Critical Reader Input

Serpent’s Smile has been extensively edited since the first draft appeared here. Several tens of thousands of words have been cut.

But writers are myopic; they see only what’s at the end of their nose, and even then they tend to see what they think they wrote rather than the words that actually appear on the page.

So, I found someone, a retired college English professor, to give the latest edit a critical read.

“Mark and critique everything,” I said. “Don’t hold anything back. If it needs wholesale butchering, say the word.”

Two weeks later, she was done.

She said, “I marked up your manuscript with a few little things that weren’t clear but, rather than go through those, let’s talk about some high-level things that you might want to consider.” [I write fiction, OK? So that’s a fictitious quote. But it’s kind’a what she said, or at least it’s sort’a what I wanted to hear.]

I agreed [with the statement I imagined her to say].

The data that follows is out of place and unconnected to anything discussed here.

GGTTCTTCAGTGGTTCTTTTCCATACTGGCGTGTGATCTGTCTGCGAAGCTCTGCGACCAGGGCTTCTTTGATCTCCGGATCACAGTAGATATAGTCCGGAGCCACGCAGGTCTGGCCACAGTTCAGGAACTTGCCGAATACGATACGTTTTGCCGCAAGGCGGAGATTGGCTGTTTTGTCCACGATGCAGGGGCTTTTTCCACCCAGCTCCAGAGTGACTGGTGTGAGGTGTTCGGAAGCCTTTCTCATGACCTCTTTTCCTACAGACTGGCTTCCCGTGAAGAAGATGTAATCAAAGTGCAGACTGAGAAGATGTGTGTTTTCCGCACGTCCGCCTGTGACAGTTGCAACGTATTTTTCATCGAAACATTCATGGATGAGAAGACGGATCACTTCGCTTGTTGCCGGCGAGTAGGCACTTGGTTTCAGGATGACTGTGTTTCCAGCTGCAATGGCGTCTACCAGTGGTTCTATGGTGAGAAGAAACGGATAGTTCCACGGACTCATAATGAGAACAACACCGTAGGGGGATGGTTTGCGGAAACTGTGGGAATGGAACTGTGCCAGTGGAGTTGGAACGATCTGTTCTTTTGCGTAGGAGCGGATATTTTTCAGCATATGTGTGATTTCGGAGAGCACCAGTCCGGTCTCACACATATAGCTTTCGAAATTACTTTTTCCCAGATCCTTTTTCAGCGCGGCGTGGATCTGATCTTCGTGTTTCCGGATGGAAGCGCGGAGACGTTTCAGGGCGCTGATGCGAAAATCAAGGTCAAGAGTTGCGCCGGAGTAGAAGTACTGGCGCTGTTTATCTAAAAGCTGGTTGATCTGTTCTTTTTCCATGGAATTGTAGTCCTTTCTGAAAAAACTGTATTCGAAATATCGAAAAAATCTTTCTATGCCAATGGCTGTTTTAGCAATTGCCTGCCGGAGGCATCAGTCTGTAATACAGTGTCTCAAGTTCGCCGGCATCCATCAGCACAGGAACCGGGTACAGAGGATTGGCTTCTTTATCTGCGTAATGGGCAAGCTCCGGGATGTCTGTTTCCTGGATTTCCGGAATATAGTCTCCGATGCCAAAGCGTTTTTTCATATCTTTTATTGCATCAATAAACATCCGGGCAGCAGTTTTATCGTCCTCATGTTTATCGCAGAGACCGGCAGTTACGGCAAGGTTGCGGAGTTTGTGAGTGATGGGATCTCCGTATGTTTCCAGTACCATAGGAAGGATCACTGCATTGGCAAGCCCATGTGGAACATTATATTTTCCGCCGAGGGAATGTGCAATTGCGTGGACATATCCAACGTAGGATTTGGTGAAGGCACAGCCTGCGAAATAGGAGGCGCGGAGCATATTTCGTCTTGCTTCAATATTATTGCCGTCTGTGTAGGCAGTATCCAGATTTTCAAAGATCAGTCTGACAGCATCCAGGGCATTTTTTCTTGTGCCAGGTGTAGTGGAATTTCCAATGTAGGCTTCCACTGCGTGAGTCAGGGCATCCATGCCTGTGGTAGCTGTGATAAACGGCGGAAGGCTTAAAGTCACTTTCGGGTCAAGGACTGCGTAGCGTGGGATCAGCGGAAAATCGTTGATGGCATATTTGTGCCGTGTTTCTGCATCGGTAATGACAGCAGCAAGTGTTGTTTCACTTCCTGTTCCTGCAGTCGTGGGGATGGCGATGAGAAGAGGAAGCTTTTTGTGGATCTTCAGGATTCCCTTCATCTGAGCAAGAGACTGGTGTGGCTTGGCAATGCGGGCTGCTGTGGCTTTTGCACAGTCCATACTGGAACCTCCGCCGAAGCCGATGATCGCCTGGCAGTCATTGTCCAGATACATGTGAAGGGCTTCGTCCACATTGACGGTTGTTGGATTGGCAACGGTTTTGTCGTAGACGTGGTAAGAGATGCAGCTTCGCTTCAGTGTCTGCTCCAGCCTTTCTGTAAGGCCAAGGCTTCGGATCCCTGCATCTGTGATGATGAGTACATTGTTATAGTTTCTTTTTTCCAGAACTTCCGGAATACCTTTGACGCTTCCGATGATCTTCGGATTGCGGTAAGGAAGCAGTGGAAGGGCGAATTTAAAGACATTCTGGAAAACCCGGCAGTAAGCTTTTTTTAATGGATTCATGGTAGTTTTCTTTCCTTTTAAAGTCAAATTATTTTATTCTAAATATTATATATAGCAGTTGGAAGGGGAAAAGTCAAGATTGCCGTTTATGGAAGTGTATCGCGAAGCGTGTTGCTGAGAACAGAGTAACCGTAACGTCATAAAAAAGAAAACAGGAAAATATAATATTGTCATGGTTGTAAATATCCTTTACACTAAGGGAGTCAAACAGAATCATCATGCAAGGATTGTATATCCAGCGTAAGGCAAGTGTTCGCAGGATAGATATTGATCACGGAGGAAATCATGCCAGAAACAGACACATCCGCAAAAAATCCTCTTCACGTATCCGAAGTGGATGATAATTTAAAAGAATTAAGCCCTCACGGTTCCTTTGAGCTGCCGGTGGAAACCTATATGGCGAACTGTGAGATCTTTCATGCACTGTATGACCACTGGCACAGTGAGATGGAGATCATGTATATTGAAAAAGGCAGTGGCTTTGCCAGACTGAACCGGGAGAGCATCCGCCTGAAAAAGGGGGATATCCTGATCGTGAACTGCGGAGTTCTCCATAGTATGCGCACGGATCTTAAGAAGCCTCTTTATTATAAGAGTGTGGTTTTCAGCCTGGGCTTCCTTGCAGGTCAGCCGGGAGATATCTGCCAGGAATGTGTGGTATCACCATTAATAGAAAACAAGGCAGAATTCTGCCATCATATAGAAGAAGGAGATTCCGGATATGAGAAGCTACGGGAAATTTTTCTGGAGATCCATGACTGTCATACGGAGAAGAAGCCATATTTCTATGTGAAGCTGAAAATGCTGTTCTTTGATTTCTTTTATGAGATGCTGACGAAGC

Character motivation, love, siblings, terrorists and how they got that way were our focus for the next ninety minutes.

Our conversation was a development edit. It ignores missing commas and words, misplaced paragraph breaks, incorrect pronouns and other minutiae. Instead, we talked about story, about people, about what readers want to read, not what writers want to write.

In almost every case, she nailed a problem that needs to be fixed.

This evening after making some notes based on our verbal discussion, I then paged through her copy of the manuscript looking for the red marks and put a paperclip on each page.

That’s what you see in the picture, those “few little things.”


I’ll do those first because they’re easy.

Then, I’ll tackle the bigger surgery, making the changes we discussed. Those will be much more challenging because higher-level” changes ripple through the book with repercussions. I won’t be surprised if some scenes accumulate so much change that it’ll be a better use of time to re-write rather than edit.

There’s no question the net result will be much better. The story will make more sense and readers will be less likely to put the book down–if I do it right.

But there’s a lot to be done.

A lot to be done.

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